So what did I think of a day later that felt like the perfect comeback? Not an answer but a question. A question asked in all sincerity. Because really, we should want to know the answer. It’s a question that all of us should ask ourselves. We find civilized discourse, honest reflections and soul searching to be boring and weak. Yet, they are the essential keys to changing another person. To changing ourselves. I don’t know how I affected this man because I didn’t ask him a question. I made a statement with a tone that said “This is final” and I missed my chance to know if I could make a difference. After all, I was not in any danger of physical harm.

I wish I had asked  “And how do you think you would feel if your son were Latino or gay? I’m serious, I would really like to know.”

Is this response perfect? I don’t know. But it is open and sincere. Without defensiveness.  Given in the hopes of letting someone feel safe enough to change before my eyes.

If you have arrived at this website by accident, if you don’t like gay people, or any other group, take a moment to ask yourself how you would feel if it were you.  Putting yourself in someone else’s shoes can be quite the wake up call. Take a moment to be human. Take the next moment to realize that we are all human. Then watch your understanding unfold before your eyes.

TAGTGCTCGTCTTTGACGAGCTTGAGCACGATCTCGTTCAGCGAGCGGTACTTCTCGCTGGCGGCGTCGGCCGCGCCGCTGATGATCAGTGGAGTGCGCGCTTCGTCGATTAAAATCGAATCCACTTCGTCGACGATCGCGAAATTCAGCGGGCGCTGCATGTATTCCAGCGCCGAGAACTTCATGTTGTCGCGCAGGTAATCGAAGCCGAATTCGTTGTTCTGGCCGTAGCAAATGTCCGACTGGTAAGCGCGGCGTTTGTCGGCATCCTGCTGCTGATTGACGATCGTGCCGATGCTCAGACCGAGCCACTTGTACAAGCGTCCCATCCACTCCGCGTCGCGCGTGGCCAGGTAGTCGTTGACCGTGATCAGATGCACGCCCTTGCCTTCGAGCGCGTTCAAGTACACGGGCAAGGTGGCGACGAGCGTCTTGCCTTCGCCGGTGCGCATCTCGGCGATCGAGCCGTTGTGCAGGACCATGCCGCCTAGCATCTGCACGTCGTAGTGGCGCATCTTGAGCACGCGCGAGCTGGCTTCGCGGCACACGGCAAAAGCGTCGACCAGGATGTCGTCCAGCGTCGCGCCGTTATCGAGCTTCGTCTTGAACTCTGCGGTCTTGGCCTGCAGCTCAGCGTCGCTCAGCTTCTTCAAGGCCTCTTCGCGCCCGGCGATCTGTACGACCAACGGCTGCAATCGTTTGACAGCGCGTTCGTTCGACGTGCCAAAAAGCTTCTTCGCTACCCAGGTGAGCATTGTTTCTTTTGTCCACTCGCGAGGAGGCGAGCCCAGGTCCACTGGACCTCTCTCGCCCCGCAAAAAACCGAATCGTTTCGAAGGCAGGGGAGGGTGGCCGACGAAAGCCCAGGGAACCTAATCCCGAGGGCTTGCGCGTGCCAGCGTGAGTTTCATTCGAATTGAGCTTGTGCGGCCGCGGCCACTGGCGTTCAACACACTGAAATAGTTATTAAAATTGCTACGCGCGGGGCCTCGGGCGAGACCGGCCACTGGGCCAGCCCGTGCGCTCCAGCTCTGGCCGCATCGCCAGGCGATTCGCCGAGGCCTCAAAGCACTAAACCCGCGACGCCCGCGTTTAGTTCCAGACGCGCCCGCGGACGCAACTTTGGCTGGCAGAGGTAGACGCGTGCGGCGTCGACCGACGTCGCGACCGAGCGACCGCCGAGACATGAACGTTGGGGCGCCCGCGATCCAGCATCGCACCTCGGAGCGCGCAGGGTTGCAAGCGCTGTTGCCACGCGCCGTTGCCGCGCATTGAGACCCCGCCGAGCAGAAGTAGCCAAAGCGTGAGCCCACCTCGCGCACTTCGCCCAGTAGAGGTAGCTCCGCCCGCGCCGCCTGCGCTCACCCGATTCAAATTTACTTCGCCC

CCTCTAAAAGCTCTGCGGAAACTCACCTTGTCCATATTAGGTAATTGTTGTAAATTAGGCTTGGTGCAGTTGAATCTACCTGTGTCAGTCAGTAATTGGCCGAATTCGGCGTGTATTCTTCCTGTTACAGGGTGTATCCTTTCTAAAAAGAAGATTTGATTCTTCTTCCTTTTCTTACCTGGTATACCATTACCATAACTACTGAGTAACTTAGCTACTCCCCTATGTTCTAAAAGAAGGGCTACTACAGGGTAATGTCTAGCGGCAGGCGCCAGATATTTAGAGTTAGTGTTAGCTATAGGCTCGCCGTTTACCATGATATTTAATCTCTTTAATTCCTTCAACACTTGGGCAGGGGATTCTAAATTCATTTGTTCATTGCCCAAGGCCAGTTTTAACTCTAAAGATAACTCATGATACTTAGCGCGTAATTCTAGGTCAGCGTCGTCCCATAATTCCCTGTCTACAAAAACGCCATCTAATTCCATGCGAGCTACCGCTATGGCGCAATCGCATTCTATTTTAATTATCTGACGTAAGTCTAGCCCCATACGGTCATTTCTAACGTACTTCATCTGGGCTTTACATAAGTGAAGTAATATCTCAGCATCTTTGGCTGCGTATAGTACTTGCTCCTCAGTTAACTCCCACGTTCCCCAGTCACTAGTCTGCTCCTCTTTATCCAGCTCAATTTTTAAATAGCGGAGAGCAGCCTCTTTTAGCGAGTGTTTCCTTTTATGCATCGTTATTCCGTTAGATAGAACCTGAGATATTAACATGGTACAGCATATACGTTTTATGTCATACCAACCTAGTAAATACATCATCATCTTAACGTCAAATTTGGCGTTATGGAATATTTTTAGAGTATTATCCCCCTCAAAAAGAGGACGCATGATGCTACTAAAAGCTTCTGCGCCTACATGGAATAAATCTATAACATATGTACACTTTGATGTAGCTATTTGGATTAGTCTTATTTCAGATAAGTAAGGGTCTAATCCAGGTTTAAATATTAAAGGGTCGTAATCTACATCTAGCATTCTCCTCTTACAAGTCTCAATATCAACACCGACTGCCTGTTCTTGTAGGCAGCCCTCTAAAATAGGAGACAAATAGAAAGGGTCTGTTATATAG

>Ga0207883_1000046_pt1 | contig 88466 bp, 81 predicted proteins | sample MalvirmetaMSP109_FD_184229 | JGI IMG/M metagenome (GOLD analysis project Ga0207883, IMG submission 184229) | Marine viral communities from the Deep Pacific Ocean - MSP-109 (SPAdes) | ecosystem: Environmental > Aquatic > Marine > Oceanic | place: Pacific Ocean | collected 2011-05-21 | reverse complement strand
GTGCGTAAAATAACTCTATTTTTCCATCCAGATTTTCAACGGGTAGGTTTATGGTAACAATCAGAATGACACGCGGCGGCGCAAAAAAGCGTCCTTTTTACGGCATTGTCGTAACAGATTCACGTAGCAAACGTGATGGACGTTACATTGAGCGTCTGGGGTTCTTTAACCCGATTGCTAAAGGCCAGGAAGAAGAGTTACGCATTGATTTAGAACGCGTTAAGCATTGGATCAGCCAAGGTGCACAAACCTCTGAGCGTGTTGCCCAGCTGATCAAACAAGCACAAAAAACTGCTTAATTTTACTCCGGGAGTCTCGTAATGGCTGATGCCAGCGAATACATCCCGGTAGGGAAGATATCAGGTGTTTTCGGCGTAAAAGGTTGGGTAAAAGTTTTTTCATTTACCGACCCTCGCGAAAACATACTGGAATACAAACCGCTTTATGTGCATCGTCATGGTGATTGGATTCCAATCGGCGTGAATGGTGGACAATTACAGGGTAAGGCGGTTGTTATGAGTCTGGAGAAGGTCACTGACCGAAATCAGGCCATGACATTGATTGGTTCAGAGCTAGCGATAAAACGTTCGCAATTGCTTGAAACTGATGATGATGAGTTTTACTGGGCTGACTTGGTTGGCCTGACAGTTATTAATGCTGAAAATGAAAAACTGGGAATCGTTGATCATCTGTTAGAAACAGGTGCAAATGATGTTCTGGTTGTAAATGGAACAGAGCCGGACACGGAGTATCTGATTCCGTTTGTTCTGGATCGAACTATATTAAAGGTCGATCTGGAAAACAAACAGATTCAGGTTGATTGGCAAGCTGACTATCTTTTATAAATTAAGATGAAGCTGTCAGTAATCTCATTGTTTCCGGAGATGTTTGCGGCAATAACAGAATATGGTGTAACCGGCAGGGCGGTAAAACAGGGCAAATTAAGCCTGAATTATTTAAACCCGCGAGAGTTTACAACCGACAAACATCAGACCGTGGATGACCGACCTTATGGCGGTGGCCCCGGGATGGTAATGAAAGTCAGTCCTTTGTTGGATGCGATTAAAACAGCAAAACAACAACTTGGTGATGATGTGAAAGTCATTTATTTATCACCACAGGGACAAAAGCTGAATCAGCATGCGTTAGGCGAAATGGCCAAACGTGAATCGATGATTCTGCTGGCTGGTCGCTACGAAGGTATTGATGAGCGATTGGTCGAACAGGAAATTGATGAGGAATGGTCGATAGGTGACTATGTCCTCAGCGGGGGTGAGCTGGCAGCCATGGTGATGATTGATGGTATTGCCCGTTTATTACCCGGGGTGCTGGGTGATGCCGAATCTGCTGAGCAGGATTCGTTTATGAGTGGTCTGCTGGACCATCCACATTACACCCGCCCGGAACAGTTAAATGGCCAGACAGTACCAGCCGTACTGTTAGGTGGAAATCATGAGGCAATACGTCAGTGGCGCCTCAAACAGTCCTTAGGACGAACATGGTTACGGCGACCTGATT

Next time, I’ll be ready. After all, now I am hoping you are the stranger next to me that strikes up a conversation.

jaysays.com contributor geekgirlgeekgirl: Jude is a straight woman, a mom and has been married for 32 years to the same wonderful man. She believes in Buddhism and attends the United Church of Christ. She is a molecular biologist, her best friend is a lesbian, and she believes that every human deserves equal rights, respect and a life free from hate, fear and discrimination. The only thing she hates is pickles. Her science blog can be found at LGBT Latest Science.

What is the Gay Community?

October 17, 2009 By: jaysays Category: Commentary, Featured, iQreport, Thought of the Gay

kateWe always hear the words “gay community” when talking amongst ourselves, but what is it?  Lesbian, gay, bisexual, transgender and queer people span a spectrum of diversity that doesn’t lump us together by class, race, religion or really any binding character, trait or belief.  The only commonality most of us have with one another is that we are discriminated against socially and in our judicial system.  Perhaps, that is enough to create a “community.”